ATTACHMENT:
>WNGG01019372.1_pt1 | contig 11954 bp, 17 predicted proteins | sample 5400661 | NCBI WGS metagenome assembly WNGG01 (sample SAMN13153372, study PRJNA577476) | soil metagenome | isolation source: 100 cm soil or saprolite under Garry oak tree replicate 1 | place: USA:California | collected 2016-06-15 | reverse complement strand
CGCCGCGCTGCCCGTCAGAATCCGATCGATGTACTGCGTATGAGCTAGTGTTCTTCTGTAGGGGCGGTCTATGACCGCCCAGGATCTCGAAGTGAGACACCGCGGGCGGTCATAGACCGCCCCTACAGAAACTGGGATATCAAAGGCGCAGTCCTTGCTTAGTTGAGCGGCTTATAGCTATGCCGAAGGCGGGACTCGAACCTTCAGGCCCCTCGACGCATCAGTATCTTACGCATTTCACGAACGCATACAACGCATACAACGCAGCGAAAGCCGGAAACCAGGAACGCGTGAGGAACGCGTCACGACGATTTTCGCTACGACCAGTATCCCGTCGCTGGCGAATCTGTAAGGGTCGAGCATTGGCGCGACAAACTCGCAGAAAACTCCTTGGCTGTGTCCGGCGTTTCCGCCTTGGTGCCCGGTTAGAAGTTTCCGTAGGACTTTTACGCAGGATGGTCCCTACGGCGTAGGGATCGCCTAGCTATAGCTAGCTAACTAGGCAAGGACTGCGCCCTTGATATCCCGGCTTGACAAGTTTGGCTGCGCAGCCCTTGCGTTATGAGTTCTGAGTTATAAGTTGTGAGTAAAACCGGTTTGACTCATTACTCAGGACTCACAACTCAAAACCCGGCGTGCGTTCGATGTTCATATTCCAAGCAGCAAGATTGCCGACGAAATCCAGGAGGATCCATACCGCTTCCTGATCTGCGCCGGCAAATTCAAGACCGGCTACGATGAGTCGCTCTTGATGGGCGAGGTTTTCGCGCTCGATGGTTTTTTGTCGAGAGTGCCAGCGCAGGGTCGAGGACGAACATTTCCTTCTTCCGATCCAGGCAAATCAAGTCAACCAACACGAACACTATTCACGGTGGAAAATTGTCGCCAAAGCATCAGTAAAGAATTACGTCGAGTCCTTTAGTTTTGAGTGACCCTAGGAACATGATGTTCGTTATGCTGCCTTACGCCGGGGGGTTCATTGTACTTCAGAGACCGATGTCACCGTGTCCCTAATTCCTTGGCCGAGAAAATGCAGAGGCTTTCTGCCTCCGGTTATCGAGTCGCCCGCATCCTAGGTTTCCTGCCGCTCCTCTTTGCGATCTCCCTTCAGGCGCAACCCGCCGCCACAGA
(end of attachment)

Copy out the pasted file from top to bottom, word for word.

>WNGG01019372.1_pt1 | contig 11954 bp, 17 predicted proteins | sample 5400661 | NCBI WGS metagenome assembly WNGG01 (sample SAMN13153372, study PRJNA577476) | soil metagenome | isolation source: 100 cm soil or saprolite under Garry oak tree replicate 1 | place: USA:California | collected 2016-06-15 | reverse complement strand
CGCCGCGCTGCCCGTCAGAATCCGATCGATGTACTGCGTATGAGCTAGTGTTCTTCTGTAGGGGCGGTCTATGACCGCCCAGGATCTCGAAGTGAGACACCGCGGGCGGTCATAGACCGCCCCTACAGAAACTGGGATATCAAAGGCGCAGTCCTTGCTTAGTTGAGCGGCTTATAGCTATGCCGAAGGCGGGACTCGAACCTTCAGGCCCCTCGACGCATCAGTATCTTACGCATTTCACGAACGCATACAACGCATACAACGCAGCGAAAGCCGGAAACCAGGAACGCGTGAGGAACGCGTCACGACGATTTTCGCTACGACCAGTATCCCGTCGCTGGCGAATCTGTAAGGGTCGAGCATTGGCGCGACAAACTCGCAGAAAACTCCTTGGCTGTGTCCGGCGTTTCCGCCTTGGTGCCCGGTTAGAAGTTTCCGTAGGACTTTTACGCAGGATGGTCCCTACGGCGTAGGGATCGCCTAGCTATAGCTAGCTAACTAGGCAAGGACTGCGCCCTTGATATCCCGGCTTGACAAGTTTGGCTGCGCAGCCCTTGCGTTATGAGTTCTGAGTTATAAGTTGTGAGTAAAACCGGTTTGACTCATTACTCAGGACTCACAACTCAAAACCCGGCGTGCGTTCGATGTTCATATTCCAAGCAGCAAGATTGCCGACGAAATCCAGGAGGATCCATACCGCTTCCTGATCTGCGCCGGCAAATTCAAGACCGGCTACGATGAGTCGCTCTTGATGGGCGAGGTTTTCGCGCTCGATGGTTTTTTGTCGAGAGTGCCAGCGCAGGGTCGAGGACGAACATTTCCTTCTTCCGATCCAGGCAAATCAAGTCAACCAACACGAACACTATTCACGGTGGAAAATTGTCGCCAAAGCATCAGTAAAGAATTACGTCGAGTCCTTTAGTTTTGAGTGACCCTAGGAACATGATGTTCGTTATGCTGCCTTACGCCGGGGGGTTCATTGTACTTCAGAGACCGATGTCACCGTGTCCCTAATTCCTTGGCCGAGAAAATGCAGAGGCTTTCTGCCTCCGGTTATCGAGTCGCCCGCATCCTAGGTTTCCTGCCGCTCCTCTTTGCGATCTCCCTTCAGGCGCAACCCGCCGCCACAGA